If you missed out on the annular solar eclipse on Thursday, then you will have to wait for another 44 years as it is slated to happen again on February 28, 2063. And the path of the eclipse shadow will not fall on Oman. Keeping this in mind hundreds of enthusiasts positioned themselves at strategic locations in many parts of Oman and watched the annular solar eclipse.
“I did a lot of research and even ordered eclipse shades from Amazon. Unfortunately they did not work. I experimented with them on regular days. I wanted to see the whole transition. I did not have money to invest in a big telescope. So, what I did was made my own solar eclipse projector. I saw the transition. It was so much fun,” said Mohammed Abdul, one such enthusiast who was in Seeb in Muscat to see the eclipse.
In Muscat and in many parts of Oman several organisations marked out places from where to watch the formation of the eclipse. Aiman Yousuf al Ghazali, an engineer, said, “We had our preparations in advance. We checked apps and websites to know where it can be viewed best and the wilayat of Adam was the best location for us. We visited the site many a times before to be sure that we are at the best spot to watch it.
“My friends and I stayed at a hill top like we do when we go on camping. We had positioned our instruments and cameras accordingly. Enthusiasts in Oman had waited for this moment for years. I didn’t want to let go off this opportunity. My photos on Instagram have been liked by many. Oman will witness a solar eclipse again on June 21, 2020. It will be a partial solar eclipse and we are gearing up for that too.”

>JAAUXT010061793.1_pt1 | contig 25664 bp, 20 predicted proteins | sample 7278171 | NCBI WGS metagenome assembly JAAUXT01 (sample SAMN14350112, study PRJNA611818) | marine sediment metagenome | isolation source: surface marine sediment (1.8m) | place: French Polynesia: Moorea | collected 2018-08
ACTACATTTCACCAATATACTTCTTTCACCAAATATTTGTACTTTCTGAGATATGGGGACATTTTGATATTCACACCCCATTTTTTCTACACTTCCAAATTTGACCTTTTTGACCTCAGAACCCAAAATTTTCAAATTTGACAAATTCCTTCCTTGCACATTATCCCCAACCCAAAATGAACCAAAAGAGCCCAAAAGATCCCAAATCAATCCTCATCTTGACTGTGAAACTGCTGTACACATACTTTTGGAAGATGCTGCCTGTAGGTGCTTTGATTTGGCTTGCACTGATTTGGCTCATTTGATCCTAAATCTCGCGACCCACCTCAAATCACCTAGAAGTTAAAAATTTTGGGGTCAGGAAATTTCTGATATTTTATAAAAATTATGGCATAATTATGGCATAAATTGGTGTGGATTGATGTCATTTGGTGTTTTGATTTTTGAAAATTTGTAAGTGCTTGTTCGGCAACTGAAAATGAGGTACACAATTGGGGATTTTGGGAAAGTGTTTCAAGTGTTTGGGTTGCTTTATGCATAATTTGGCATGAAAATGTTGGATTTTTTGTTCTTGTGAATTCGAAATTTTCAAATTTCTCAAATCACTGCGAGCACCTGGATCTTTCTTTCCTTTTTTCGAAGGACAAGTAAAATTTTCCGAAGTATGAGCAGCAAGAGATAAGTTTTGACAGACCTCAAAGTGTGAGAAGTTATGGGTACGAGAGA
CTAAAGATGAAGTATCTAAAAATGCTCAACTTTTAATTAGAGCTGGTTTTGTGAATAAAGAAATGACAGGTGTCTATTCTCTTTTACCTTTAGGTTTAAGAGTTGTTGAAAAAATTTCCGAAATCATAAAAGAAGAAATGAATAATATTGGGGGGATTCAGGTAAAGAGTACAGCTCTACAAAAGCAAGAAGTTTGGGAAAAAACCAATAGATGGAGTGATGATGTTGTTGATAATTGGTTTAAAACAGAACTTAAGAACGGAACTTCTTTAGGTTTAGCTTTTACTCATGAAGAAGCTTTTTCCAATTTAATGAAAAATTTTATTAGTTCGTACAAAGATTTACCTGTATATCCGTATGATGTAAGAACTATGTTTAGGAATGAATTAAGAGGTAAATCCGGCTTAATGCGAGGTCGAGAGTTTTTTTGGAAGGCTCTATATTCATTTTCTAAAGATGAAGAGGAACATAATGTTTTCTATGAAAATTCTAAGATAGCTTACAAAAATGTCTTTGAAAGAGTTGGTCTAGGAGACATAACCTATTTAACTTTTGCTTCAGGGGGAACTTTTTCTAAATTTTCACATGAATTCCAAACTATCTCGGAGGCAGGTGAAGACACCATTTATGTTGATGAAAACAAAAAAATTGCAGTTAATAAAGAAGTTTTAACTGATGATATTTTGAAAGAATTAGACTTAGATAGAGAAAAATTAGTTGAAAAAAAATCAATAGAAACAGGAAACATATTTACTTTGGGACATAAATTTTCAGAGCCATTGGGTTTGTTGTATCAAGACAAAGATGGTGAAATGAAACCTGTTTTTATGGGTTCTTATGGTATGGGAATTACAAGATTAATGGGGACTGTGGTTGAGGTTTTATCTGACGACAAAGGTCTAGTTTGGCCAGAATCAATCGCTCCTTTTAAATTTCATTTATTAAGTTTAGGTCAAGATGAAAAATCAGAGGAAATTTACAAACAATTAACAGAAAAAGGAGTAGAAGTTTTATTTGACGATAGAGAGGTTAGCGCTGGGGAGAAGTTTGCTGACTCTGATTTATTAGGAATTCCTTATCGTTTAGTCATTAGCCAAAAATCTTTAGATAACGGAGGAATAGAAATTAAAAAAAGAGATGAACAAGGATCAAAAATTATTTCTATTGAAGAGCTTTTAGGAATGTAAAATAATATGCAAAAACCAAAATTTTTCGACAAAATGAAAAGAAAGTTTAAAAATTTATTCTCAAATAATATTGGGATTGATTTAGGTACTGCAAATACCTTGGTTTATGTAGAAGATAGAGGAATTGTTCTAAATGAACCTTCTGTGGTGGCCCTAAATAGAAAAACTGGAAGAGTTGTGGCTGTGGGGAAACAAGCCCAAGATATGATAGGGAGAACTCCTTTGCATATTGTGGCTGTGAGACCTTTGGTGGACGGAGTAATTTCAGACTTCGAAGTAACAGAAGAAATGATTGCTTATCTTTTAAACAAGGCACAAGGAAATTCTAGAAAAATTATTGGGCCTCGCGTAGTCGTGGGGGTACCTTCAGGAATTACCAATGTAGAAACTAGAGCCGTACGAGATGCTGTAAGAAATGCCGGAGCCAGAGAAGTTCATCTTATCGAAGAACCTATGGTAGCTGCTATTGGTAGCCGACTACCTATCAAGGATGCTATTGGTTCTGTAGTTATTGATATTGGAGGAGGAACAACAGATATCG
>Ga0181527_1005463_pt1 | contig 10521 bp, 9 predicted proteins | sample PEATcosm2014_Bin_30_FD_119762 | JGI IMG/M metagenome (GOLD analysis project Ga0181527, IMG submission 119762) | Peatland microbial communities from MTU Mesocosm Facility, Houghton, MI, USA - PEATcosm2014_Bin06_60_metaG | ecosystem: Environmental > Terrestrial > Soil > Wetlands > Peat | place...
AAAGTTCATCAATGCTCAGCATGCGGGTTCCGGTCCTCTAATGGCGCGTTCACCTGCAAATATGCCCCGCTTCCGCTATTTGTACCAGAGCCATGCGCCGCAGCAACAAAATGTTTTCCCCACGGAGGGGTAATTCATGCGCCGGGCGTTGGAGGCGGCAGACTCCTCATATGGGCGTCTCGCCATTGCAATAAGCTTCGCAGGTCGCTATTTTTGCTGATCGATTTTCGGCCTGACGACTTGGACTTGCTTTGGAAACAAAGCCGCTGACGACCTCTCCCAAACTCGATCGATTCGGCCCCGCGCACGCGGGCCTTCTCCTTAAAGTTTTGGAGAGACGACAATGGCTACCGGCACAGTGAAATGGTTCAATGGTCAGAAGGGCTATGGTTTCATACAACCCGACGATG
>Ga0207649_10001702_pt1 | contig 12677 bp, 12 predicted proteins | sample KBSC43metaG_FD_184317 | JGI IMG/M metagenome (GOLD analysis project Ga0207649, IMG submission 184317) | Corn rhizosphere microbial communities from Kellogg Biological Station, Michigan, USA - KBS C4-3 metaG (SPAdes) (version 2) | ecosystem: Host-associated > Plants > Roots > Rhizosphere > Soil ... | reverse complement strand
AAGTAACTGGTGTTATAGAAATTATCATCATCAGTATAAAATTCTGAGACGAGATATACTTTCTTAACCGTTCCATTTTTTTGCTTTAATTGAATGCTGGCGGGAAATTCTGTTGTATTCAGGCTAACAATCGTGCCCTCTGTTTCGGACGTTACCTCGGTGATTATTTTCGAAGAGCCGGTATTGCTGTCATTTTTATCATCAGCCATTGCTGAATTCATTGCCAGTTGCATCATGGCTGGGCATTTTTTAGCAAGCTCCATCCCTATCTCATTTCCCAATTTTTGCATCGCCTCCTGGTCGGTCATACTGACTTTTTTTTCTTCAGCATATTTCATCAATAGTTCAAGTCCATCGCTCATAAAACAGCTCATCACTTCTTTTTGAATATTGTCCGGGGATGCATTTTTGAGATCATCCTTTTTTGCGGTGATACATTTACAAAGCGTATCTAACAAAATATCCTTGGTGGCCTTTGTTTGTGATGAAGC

Mohammed al Gharibi, a content creator, said, “It was an international event. People have come from different parts of the country and abroad. People in Oman can see two solar eclipses in consecutive years – one annular and the other partial. It does not happen every time.
“It is one of the things you do not want to miss out. We went to Adam. We went to the top-most location to get the best view. I went to the top of a mountain so that my videos would be nice. We had practised a lot before the D-Day.”
Some in Seeb were found reading from the Q’uran as the eclipse occurred.
Asila, a student of grade three, was quite enthusiastic to see the eclipse occur. “The view is awesome. It is one-of-its-kind. I have read about solar eclipse in books and I am lucky to see it really happening,” she said.
The eclipse started before sunrise at 6.31am, peaked at 7.39am, and continued until 8.58am. The full annular eclipse lasted for approximately three minutes in the areas located in the transit path, which are the governorates of Dhahirah, Dakhliyah, Al Wusta and South Sharqiyah, while the rest of the sultanate’s governorates witnessed only a partial eclipse of the sun.
A solar eclipse occurs when the Moon passes between Earth and the Sun, thereby totally or partly obscuring the image of the Sun for a viewer on Earth.
An annular solar eclipse happens when the Moon covers the Sun’s centre, leaving the Sun’s visible outer edges to form a ‘ring of fire’ or annulus around the Moon.
Abdul Wahab al Busaidi, head of observatory, Oman Astronomical Society (OAS), said, “Earlier travel was not easy so if an eclipse was visible best from a particular area you were lucky to see it. Now travelling is easy, so a lot of tourists were here from different countries to view it in Ras al Ruwais. We reached the spot on December 25.”
He added, “OAS had set up tents and other facilities to welcome the enthusiasts. All set up their respective telescopes and cameras. The sky was cloudy but the eclipse appeared intermittently. The crowd would cheer each time the sun peeped from between the clouds. There were 22 locations set up in Oman to view eclipse and all received good response.”